Highlighting progress over the past year in the executive's drive towards higher standards, Mr Galbraith said:
'Every child must be helped to develop the skills they will need in their adult lives. We must enable them to face with confidence the challenges that will undoubtedly arise. But above all we must instil the habit and skills of learning which provide the flexibility to cope with the changing world.
'This executive was elected on the basis of its vision for a better future and education remains our priority. We have come a long way in a short time. We have offered a vision for improvement in education that has been widely endorsed. We have made new resources available to support initiatives to raise standards and promote social inclusion.'
'We recognise the need to look forward and plan ahead, using experience and expertise. The good practice being developed in new community schools must be used to promote excellence and inclusion in all schools.
'To ensure schools are adequately funded for their tasks, we have already increased resources to promote social justice and raise standards. Local authority grant aided expenditure has grown by 17 per cent since 1997-98 and the Excellence Fund will provide more than£400m of additional money over three years to support new initiatives.
'To ensure every child benefits from those higher standards, we are reducing class sizes in Primary 1 and 2; by August 2001 there will be a maximum of 30 in the first three years of primary education.
'To tackle problems before they arise, we launched the Early Intervention programme to improve literacy and numeracy in the early stages of primary school, committing£56m over the five years of the programme from 1997-2002.
'We have also taken steps to support children and parents both in and out of school through study support and alternatives to exclusion.
'These various elements not only contribute to improving standards but also allow all young people to share in the benefits which higher standards will bring.'
Turning to the impact of new technology on society, Mr Galbraith said:
'New technology affects the way we learn and provides new opportunities for the way we are taught. That process is bound to continue and we have to start thinking about how new technology can be used to make education more effective.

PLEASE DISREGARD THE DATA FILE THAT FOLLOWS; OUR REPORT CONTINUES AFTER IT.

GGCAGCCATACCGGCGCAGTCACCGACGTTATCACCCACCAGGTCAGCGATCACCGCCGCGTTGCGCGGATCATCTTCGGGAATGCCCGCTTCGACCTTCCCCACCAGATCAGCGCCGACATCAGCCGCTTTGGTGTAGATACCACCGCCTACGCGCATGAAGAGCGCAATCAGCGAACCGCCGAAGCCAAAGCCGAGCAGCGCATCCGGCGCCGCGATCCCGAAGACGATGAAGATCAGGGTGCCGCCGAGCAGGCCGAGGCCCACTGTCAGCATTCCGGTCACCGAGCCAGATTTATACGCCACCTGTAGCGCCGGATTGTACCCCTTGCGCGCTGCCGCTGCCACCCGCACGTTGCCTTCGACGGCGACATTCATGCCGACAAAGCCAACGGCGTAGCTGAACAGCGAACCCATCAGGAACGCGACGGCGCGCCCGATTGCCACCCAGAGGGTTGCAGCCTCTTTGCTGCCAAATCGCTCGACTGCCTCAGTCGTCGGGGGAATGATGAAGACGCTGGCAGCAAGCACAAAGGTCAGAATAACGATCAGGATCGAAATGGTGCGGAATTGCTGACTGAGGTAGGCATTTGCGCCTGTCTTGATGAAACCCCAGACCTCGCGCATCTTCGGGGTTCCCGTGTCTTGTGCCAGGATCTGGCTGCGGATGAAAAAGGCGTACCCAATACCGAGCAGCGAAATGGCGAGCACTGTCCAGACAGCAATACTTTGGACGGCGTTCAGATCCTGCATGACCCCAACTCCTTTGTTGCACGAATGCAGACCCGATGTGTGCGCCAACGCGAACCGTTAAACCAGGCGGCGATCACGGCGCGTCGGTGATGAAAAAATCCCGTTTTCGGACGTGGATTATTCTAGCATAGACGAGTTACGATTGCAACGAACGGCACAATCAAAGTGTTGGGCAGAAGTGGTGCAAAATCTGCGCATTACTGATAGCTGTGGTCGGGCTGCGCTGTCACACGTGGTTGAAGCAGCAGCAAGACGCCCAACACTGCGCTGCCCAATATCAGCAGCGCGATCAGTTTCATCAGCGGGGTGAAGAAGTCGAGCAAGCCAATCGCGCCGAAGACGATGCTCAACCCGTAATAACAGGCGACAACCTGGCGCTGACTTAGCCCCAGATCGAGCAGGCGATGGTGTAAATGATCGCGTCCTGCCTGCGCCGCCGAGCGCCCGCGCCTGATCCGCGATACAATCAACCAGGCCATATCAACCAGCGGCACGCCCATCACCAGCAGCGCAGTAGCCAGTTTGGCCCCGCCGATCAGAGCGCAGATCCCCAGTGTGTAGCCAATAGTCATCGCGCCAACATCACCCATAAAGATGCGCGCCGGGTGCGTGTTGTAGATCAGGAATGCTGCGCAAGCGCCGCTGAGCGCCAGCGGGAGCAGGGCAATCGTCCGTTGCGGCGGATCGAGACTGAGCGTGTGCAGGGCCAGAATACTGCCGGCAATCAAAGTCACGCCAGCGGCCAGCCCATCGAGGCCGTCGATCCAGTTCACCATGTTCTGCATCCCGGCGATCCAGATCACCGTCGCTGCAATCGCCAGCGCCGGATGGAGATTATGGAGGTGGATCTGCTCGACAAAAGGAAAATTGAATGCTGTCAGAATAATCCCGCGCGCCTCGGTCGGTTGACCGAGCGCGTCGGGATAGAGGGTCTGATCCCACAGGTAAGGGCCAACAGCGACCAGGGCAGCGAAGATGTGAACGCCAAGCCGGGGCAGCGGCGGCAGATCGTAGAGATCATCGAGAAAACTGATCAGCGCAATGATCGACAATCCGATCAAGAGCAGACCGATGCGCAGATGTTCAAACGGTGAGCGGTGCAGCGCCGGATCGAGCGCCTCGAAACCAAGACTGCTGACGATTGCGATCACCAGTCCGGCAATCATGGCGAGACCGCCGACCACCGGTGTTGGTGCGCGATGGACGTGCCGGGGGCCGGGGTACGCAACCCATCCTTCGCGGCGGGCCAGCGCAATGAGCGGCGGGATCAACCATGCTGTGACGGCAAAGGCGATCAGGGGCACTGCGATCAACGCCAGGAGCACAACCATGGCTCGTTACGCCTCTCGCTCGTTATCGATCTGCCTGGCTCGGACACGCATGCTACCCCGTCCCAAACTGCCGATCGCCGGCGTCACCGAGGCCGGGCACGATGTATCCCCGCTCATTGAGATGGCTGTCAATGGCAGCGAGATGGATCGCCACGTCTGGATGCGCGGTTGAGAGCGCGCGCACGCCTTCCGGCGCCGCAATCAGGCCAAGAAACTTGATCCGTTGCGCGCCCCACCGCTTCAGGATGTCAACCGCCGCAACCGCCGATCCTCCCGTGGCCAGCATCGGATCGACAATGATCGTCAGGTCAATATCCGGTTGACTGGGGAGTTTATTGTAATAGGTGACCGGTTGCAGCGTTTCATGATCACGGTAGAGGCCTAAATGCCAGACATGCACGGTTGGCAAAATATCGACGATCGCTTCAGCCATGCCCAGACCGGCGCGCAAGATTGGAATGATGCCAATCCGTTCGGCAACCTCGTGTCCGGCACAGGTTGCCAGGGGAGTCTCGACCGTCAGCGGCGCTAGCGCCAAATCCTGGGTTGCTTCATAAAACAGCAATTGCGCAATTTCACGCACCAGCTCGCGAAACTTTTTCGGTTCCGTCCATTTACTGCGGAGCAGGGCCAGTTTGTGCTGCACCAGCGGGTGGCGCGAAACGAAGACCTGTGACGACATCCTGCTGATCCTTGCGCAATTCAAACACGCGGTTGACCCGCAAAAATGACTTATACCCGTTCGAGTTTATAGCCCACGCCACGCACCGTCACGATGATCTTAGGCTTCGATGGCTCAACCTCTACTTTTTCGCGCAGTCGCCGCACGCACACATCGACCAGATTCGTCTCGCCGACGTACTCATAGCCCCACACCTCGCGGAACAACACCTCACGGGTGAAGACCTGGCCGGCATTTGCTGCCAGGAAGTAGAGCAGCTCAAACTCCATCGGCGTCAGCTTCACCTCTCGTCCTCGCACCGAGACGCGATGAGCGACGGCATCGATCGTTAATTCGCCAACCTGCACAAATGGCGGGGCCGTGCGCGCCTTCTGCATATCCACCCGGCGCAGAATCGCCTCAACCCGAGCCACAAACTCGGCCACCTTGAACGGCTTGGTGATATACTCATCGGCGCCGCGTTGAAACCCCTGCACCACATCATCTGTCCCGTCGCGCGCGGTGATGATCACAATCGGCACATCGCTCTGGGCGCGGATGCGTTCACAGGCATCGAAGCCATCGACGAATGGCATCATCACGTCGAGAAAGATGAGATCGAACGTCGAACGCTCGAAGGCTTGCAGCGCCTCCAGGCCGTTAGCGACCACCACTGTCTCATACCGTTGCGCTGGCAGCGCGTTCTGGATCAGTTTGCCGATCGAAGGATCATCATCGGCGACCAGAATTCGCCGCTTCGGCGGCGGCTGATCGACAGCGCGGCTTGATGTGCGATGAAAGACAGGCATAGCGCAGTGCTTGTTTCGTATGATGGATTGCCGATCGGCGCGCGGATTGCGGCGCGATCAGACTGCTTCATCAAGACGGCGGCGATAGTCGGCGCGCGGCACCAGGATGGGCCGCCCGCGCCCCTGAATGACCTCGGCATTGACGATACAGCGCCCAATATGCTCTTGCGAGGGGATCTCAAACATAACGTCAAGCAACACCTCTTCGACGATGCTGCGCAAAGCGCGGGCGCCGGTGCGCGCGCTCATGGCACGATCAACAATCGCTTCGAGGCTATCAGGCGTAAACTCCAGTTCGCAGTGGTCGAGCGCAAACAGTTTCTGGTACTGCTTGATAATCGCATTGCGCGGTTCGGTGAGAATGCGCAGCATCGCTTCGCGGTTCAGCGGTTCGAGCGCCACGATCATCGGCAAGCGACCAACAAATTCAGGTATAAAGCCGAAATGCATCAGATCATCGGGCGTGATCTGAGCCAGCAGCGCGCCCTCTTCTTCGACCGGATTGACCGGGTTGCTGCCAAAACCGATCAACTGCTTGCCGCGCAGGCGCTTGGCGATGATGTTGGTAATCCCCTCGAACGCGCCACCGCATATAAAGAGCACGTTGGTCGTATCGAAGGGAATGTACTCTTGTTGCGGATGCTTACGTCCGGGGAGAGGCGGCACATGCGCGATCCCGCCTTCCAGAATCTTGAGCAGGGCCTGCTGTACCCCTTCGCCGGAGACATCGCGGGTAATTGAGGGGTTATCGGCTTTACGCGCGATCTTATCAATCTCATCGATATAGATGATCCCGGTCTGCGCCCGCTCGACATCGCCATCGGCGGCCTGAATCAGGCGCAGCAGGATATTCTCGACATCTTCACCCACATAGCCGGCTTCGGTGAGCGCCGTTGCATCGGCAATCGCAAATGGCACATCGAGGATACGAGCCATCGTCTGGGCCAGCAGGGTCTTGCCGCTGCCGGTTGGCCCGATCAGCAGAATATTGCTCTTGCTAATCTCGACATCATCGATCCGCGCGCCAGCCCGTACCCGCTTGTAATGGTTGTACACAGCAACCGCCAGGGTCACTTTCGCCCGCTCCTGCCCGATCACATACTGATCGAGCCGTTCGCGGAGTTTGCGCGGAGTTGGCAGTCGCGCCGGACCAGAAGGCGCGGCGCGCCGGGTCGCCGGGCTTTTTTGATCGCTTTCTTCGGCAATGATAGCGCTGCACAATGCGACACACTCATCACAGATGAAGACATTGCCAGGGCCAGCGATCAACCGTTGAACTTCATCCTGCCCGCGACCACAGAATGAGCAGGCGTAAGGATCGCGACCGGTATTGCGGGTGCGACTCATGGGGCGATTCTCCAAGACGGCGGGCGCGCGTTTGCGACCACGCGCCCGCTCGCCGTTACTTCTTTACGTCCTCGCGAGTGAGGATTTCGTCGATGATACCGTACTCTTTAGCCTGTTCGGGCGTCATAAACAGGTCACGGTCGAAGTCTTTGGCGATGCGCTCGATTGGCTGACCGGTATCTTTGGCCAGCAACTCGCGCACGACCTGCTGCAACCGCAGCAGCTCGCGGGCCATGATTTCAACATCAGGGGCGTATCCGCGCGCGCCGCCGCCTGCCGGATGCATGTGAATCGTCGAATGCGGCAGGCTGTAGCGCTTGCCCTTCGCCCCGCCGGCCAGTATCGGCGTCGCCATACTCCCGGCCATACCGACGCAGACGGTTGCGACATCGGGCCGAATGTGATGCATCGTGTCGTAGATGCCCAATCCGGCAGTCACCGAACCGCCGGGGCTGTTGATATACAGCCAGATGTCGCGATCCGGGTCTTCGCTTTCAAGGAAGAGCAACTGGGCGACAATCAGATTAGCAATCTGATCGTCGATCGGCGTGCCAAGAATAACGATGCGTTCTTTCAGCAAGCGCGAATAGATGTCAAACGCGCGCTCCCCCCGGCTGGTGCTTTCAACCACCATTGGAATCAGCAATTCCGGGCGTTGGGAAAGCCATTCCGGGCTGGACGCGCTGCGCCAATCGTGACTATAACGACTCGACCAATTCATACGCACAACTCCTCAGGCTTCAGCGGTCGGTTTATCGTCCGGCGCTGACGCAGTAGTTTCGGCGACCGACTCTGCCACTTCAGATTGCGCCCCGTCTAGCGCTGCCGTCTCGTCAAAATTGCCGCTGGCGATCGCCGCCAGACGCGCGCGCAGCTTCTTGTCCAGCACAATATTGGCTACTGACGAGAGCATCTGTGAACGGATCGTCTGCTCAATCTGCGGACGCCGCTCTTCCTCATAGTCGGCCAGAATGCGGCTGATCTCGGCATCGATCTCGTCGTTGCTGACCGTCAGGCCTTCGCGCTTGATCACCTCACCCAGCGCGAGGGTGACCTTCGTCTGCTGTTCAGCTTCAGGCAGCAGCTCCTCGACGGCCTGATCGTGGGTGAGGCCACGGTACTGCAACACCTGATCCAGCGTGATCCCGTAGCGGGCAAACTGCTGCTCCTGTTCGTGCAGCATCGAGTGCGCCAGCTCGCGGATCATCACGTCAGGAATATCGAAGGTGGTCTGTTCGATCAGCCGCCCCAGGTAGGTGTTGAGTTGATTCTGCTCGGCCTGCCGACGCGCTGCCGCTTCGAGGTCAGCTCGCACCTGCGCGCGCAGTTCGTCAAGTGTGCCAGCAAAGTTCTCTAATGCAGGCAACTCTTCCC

'Our children also need to be equipped to deal with the knowledge economy. We have increased the provision of computers to one for every eight secondary pupils and one for every 23 primary pupils. By 2003 we aim to have four computers per class. Only through setting and meeting such ambitious targets will our next generation be computer literate.'
He went on:
'We have also piloted the Standards in Scotland's Schools Bill through parliament. This major piece of legislation, together with the new investment we have made in schools education, promotes improvement and excellence in all of Scotland's schools. It is also a huge step forward for including children with special needs in our schools.
'Generally we need to ensure that young people have the opportunity to achieve across a broad spectrum of skills - and we need to celebrate that achievement. We must also pay attention to the key inputs, outputs and special action areas.
'These factors are not ends in themselves - but we must get them right if we are going to deliver a quality education to all of our young people. Taken together they will define excellence in what we provide. If we are effective in raising performance in each of these areas we can expect to see real and measurable improvements.'
The minister concluded:
'Although it is important, money by itself will never raise standards in schools. We are also crucially dependent on the skills, abilities, attitudes and behaviour of teachers. They play a key role in shaping young lives. Scotland needs committed and well-motivated professionals, a teaching force that is flexible and responsive to change.'